Intrahemispheric and interhemispheric structural network abnormalities in PLS and ALS

Federica Agosta, Sebastiano Galantucci, Nilo Riva, Adriano Chiò, Stefano Messina, Sandro Iannaccone, Andrea Calvo, Vincenzo Silani, Massimiliano Copetti, Andrea Falini, Giancarlo Comi, Massimo Filippi

Research output: Contribution to journalArticle

Abstract

Using diffusion tensor (DT) magnetic resonance imaging (MRI), damage to brain intrahemispheric and interhemispheric connections was assessed in 26 sporadic primary lateral sclerosis (PLS) patients compared with 28 sporadic amyotrophic lateral sclerosis (ALS) patients with similar disability and 35 healthy controls. DT MRI diagnostic accuracy in distinguishing the two motor neuron disease (MND) variants was tested. PLS and ALS patients showed a distributed pattern of abnormalities of the motor system, including the corticospinal tracts and corpus callosum (CC). PLS versus ALS patients showed a more severe damage to the motor CC fibers and subcortical white matter (WM) underlying the primary motor cortices. Both patient groups showed an extra-motor damage, which was more severe in PLS. This did not appear to be driven by longer disease duration in PLS. In PLS patients, damage to the CC mid-body correlated with the severity of upper motor neuron clinical burden. CC fractional anisotropy values had the highest accuracy in distinguishing PLS from controls and ALS. PLS and ALS share an overlapped pattern of WM abnormalities. This underscores that PLS, despite its distinct clinical phenotype and long survival, still lies within the wider MND spectrum. Whether CC diffusivity may be a novel marker to increase confidence in an early diagnostic separation of PLS from ALS still needs to be investigated.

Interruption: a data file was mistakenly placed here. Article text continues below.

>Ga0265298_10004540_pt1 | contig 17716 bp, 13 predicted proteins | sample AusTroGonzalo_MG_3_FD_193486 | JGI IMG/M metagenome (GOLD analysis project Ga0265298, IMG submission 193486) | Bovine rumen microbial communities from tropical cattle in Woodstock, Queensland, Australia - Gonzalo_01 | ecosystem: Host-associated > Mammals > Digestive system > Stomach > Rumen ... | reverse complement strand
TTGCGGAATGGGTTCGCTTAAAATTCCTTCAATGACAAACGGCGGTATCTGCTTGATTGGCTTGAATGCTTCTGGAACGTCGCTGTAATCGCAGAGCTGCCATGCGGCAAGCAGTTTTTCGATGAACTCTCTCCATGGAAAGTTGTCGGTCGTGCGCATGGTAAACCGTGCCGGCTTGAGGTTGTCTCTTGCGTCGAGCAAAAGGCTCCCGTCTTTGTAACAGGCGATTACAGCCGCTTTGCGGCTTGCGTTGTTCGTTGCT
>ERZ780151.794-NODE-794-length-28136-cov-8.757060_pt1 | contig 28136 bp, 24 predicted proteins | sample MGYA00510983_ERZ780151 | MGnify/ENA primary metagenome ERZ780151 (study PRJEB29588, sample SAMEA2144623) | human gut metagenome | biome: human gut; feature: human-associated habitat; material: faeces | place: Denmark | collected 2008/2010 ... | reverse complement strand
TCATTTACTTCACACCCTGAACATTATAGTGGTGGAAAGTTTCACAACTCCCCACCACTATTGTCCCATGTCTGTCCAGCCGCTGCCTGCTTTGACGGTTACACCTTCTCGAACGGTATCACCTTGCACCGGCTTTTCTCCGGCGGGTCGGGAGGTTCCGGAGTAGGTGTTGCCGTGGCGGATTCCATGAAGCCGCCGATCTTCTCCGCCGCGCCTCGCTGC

Original languageEnglish
Pages (from-to)1710-1722
Number of pages13
JournalHuman Brain Mapping
Volume35
Issue number4
DOIs
Publication statusPublished - 2014

Keywords

  • Amyotrophic lateral sclerosis
  • Brain atrophy
  • DT MRI
  • Primary lateral sclerosis
  • VBM
  • White matter damage

ASJC Scopus subject areas

  • Clinical Neurology
  • Anatomy
  • Neurology
  • Radiology Nuclear Medicine and imaging
  • Radiological and Ultrasound Technology
  • Medicine(all)

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